This paper reviews abundance and catch levels in around half of global fisheries (those for which information is available). It finds that, on average, fish stocks are increasing in these regions. Fisheries that are managed intensively tend to have more fish than those that are not. Management intensity is defined by a “fishery management index”, and refers to whether levels of fishing are kept below a certain target for each fishery.
This paper finds that neonicotinoid use in rice paddies surrounding Lake Shinji in Japan was followed by a collapse in the fishery yields of smelt and eel, likely due to neonicotinoids reducing the abundance of zooplankton on which smelt and eels feed. The paper suggests that similar fishery yields decreases in lake across Japan could be linked to neonicotinoid use.
This report from environmental campaign group Greenpeace International finds that abandoned fishing gear (whether discarded intentionally or accidentally) can be a hazard to marine wildlife for many years, partially due to the durability of the plastic used to make ropes, nets and lines.
This commentary article sets out five priorities for developing the so-called “blue economy” (i.e. ocean-based activities such as fishing, aquaculture, tourism, seabed mining and shipping) in a way that is both environmentally sustainable and socially equitable. The article notes that human activities are already negatively affecting ocean ecosystems and that future economic development of the oceans may have further, sometimes poorly understood, impacts on both the environment and people.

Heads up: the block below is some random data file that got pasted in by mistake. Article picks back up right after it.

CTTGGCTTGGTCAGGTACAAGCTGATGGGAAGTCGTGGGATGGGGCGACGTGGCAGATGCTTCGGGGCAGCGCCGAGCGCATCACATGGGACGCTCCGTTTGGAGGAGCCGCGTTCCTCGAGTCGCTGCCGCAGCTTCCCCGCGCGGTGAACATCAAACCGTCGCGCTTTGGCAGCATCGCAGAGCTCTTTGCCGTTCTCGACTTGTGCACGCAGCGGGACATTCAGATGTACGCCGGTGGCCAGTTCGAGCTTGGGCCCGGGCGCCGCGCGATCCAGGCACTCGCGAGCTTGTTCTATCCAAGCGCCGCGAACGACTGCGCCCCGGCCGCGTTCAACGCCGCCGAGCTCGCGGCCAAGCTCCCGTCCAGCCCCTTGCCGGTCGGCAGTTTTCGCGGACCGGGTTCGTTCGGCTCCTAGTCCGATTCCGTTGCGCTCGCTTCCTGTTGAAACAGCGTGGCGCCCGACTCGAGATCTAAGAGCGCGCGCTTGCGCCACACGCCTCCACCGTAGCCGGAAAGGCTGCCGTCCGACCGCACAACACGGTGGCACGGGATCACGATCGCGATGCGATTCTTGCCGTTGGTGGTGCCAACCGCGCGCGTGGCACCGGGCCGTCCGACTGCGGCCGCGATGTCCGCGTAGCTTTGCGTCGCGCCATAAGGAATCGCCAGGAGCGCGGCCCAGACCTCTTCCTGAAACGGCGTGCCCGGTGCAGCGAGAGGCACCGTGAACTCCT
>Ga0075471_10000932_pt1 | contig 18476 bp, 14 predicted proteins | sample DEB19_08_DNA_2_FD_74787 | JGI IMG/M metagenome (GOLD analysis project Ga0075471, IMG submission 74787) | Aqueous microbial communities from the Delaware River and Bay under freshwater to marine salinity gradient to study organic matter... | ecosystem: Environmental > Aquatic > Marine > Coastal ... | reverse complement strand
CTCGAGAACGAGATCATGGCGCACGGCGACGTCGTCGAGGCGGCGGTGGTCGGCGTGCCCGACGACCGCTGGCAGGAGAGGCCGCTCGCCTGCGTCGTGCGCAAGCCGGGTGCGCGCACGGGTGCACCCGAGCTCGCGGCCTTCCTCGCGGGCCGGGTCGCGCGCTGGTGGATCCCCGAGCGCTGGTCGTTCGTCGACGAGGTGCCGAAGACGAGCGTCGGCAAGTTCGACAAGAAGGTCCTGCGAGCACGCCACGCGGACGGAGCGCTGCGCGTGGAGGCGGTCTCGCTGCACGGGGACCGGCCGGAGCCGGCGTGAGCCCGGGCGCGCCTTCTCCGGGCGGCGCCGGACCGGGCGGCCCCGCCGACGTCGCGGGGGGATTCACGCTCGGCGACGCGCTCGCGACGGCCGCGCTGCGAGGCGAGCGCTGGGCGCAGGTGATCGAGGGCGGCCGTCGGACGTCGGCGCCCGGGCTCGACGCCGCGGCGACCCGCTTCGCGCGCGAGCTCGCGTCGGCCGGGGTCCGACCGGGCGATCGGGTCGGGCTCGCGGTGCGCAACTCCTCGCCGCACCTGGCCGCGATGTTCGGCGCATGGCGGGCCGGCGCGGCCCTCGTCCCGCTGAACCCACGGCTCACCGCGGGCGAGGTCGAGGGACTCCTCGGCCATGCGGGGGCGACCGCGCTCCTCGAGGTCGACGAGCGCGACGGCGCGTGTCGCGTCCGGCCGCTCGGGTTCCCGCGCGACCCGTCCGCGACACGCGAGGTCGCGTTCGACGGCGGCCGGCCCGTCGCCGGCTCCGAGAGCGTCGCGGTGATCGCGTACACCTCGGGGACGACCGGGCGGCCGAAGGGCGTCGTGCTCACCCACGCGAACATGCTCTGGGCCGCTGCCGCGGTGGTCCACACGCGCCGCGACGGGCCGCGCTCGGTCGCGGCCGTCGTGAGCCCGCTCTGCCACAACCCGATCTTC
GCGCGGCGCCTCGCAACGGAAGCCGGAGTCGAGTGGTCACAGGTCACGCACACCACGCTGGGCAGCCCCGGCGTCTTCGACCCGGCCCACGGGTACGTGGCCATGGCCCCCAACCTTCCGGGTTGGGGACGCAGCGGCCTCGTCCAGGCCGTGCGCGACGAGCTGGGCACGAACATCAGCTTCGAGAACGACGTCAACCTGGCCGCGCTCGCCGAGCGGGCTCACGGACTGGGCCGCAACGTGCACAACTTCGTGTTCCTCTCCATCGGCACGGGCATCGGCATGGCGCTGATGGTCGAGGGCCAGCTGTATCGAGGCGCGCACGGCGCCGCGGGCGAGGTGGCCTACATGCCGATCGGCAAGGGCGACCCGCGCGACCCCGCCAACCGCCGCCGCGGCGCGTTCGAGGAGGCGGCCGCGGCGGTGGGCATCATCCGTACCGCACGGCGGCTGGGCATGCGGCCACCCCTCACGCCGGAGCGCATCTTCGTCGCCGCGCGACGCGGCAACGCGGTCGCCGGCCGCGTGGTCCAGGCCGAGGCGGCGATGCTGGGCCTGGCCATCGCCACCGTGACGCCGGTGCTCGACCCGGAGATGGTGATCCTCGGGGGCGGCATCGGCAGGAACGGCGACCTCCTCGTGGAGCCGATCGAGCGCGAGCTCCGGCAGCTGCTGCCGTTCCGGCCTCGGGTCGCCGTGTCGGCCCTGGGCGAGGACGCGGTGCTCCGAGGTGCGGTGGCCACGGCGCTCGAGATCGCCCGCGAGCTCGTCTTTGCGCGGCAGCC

This interactive feature from the Global Reporting Program, an investigative journalism organisation, uses text, images and video to explore the fishmeal supply chain, including its sources, its uses in aquaculture, overfishing, waste sludge from fishmeal factories and competition between industrial fishmeal producers and small-scale fish processors.
Fisheries often discard large quantities of unwanted catches at sea, but policies are being brought in to limit such discards. According to this paper, Northern gannets (seabirds) rely more on fishery discards in years when there are shortages in their natural prey (mainly mackerel) - shortages that may be due to pressure from fisheries. The paper argues that fishery discards are not an adequate substitute for natural prey.
Following consultation with fishers and marine conservation experts, the UK government has created new Marine Conservation Zones around the English coast, taking the UK’s total protected areas of ocean to over twice the size of England. However, some critics question whether the protected areas are actually beneficial to wildlife.
Human-induced environmental change could lead to the collapse of social and economic systems, according to this report from the UK think-tank IPPR, which argues that policymakers must shift their understanding of the scale and impacts of environmental breakdown and the need for transformative change.